The fourth title match of the evening follows, with Beer Money defending their Tag-Team titles against Lethal Consequences. After two somewhat lacklustre matches, this was just what the doctor ordered. I’ve developed something of a soft spot for Beer Money. They’ve really matured as a team, and this was a good example of how far James Storm and Robert Roode have come since they began teaming. Creed and Lethal proved to be good foils for their talents as both teams put on a good showing. Sadly, there could only be one winning team here. Beer Money came out of this one with their titles intact. When it looked like Lethal would get the win for his team, Storm clobbered him with a steel chain when he was about to take Roode out of the corner. Roode got the winning pin straight away. A really enjoyable match, and a good example of modern tag-team wrestling.
Main event time, with Sting defending the TNA World title against his Main Event Mafia team-mate Kurt Angle and Brother Ray and Brother Devon on Team 3-D. As main events go, this one just wasn’t that good. Although I’m a big fan of the former Dudleys, I can’t really justify them getting a shot at the title. As for the match itself, it had some good moments, but overall it just kind of boring, and lacked any sort of intensity, despite the fact that it was for TNA’s biggest title, and despite the fact that Angle and Sting were meant to have had their falling out. The match seemed to go on forever, but thankfully, it came to an end when Sting finally got the pin after taking Brother Ray out with a scorpion death drop.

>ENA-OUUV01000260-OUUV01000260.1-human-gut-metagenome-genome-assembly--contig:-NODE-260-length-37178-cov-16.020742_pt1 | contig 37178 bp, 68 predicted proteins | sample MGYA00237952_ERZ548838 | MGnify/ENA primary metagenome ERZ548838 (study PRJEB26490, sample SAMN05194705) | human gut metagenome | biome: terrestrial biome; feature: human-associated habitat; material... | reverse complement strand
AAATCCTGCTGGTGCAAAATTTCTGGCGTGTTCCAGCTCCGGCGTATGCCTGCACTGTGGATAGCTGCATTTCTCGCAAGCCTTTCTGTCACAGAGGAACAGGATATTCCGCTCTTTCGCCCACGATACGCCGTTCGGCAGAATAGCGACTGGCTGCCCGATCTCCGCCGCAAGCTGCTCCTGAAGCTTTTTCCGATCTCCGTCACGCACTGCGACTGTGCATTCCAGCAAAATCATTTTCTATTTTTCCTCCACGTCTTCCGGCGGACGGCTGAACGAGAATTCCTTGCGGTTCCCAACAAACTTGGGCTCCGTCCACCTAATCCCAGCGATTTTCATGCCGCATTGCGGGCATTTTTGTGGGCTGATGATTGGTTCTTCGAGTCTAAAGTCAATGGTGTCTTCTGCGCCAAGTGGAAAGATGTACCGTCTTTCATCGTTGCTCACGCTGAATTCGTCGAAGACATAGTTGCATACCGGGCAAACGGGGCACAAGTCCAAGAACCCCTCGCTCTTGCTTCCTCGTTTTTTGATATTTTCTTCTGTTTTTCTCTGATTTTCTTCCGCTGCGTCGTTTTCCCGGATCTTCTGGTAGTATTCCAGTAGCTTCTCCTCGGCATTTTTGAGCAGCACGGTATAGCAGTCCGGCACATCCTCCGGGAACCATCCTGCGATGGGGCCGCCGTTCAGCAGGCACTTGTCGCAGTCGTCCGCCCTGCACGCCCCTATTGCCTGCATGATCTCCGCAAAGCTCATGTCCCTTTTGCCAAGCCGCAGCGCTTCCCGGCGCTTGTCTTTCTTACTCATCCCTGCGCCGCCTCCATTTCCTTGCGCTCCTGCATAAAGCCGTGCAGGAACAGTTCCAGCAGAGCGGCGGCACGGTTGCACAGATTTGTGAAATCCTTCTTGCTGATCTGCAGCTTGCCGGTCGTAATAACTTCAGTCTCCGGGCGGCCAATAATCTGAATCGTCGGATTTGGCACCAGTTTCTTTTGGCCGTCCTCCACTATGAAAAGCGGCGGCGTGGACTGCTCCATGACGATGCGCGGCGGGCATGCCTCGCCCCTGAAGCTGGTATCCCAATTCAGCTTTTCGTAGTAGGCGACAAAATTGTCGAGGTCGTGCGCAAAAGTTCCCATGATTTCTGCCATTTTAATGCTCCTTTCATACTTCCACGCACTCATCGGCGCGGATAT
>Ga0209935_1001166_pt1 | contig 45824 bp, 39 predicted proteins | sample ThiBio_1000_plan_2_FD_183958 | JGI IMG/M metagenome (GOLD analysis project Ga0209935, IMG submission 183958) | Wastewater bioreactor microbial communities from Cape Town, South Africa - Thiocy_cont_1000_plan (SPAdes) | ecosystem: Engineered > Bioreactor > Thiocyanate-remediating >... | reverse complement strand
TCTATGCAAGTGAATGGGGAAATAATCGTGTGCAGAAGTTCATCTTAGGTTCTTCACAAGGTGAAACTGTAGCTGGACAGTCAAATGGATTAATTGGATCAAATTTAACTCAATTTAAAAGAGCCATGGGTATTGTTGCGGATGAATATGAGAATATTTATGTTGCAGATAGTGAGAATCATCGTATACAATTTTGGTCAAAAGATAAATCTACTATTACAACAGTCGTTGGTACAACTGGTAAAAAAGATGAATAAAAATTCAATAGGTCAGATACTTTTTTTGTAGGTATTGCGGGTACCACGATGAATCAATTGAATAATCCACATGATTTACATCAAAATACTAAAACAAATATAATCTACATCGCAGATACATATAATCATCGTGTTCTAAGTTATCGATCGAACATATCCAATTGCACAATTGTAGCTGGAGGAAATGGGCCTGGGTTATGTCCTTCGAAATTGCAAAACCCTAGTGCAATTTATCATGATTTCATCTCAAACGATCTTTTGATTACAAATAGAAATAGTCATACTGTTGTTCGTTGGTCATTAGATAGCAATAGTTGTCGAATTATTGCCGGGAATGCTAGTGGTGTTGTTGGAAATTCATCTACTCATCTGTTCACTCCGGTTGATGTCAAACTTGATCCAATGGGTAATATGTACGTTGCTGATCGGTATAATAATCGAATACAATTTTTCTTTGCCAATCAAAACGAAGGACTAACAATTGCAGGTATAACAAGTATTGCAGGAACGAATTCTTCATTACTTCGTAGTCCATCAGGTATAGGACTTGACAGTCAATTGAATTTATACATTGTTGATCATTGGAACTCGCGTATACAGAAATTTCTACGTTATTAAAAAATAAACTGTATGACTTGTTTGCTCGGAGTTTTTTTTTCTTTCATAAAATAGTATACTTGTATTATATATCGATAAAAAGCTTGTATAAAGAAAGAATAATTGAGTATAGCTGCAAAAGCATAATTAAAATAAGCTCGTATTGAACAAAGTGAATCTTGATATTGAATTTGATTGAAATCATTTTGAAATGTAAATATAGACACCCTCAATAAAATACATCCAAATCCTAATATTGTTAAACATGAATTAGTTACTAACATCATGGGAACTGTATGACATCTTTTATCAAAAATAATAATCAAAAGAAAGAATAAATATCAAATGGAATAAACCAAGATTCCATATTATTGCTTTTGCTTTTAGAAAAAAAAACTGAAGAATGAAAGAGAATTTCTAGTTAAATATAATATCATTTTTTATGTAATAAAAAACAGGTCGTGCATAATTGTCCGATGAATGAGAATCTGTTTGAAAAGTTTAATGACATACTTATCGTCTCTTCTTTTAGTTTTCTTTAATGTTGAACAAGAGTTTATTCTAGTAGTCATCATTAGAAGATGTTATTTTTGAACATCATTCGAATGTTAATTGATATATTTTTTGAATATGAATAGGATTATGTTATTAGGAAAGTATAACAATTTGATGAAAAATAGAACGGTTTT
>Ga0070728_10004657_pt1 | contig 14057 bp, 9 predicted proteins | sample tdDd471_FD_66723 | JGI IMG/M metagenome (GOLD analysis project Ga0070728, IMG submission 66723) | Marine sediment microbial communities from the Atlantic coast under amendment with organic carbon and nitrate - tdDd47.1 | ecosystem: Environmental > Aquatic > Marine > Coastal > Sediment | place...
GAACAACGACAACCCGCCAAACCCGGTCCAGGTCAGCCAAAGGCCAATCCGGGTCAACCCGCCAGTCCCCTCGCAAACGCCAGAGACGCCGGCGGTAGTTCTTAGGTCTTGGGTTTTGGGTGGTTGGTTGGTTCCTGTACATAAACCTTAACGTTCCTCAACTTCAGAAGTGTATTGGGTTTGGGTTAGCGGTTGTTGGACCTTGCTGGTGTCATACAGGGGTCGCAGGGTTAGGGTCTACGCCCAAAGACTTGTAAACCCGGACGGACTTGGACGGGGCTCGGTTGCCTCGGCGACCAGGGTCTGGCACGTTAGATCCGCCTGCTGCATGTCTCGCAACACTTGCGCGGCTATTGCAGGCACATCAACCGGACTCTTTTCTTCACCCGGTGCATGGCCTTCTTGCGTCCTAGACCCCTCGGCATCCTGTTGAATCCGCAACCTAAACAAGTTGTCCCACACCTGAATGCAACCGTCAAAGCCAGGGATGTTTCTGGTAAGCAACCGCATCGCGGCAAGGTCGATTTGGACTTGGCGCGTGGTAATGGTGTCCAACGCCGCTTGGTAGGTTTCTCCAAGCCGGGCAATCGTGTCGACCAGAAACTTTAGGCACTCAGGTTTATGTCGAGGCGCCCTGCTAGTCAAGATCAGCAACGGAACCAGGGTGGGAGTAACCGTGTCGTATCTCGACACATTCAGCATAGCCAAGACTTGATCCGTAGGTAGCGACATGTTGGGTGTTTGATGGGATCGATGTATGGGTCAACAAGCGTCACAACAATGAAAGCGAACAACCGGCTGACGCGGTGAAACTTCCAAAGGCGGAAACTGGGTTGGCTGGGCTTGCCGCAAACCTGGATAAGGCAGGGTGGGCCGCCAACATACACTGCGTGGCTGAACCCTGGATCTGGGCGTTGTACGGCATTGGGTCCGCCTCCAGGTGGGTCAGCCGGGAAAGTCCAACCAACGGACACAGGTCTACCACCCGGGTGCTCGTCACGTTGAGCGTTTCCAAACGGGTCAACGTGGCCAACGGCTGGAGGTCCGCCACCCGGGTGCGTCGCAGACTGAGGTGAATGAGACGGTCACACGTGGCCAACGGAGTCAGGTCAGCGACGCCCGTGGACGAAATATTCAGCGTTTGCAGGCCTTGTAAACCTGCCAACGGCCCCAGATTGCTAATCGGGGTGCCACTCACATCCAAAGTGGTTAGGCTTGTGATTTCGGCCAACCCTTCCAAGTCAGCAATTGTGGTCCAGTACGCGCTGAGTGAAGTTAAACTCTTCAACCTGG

In conclusion – over the past few days I’d read a couple of reviews, and they weren’t exactly complimentary. But as always I decided to disregard what others had written, because I wanted to form my own opinion.
For the most part, the other writers were right. The 2009 version of Against All Odds won’t go down in history as one of TNA’s best pay-per-views. Out of the seven matches here, only three of them got me excited. The rest of them left me scratching my head a little. They just didn’t do it for me, and the main event was a good example of this, so while it seems that TNA have overcome their addiction to multi-man matches, they’ve taken something of a step back as far as overall show quality is concerned. But with the returns of Samoa Joe and A.J. Styles, maybe they’ll get a bit of that quality back.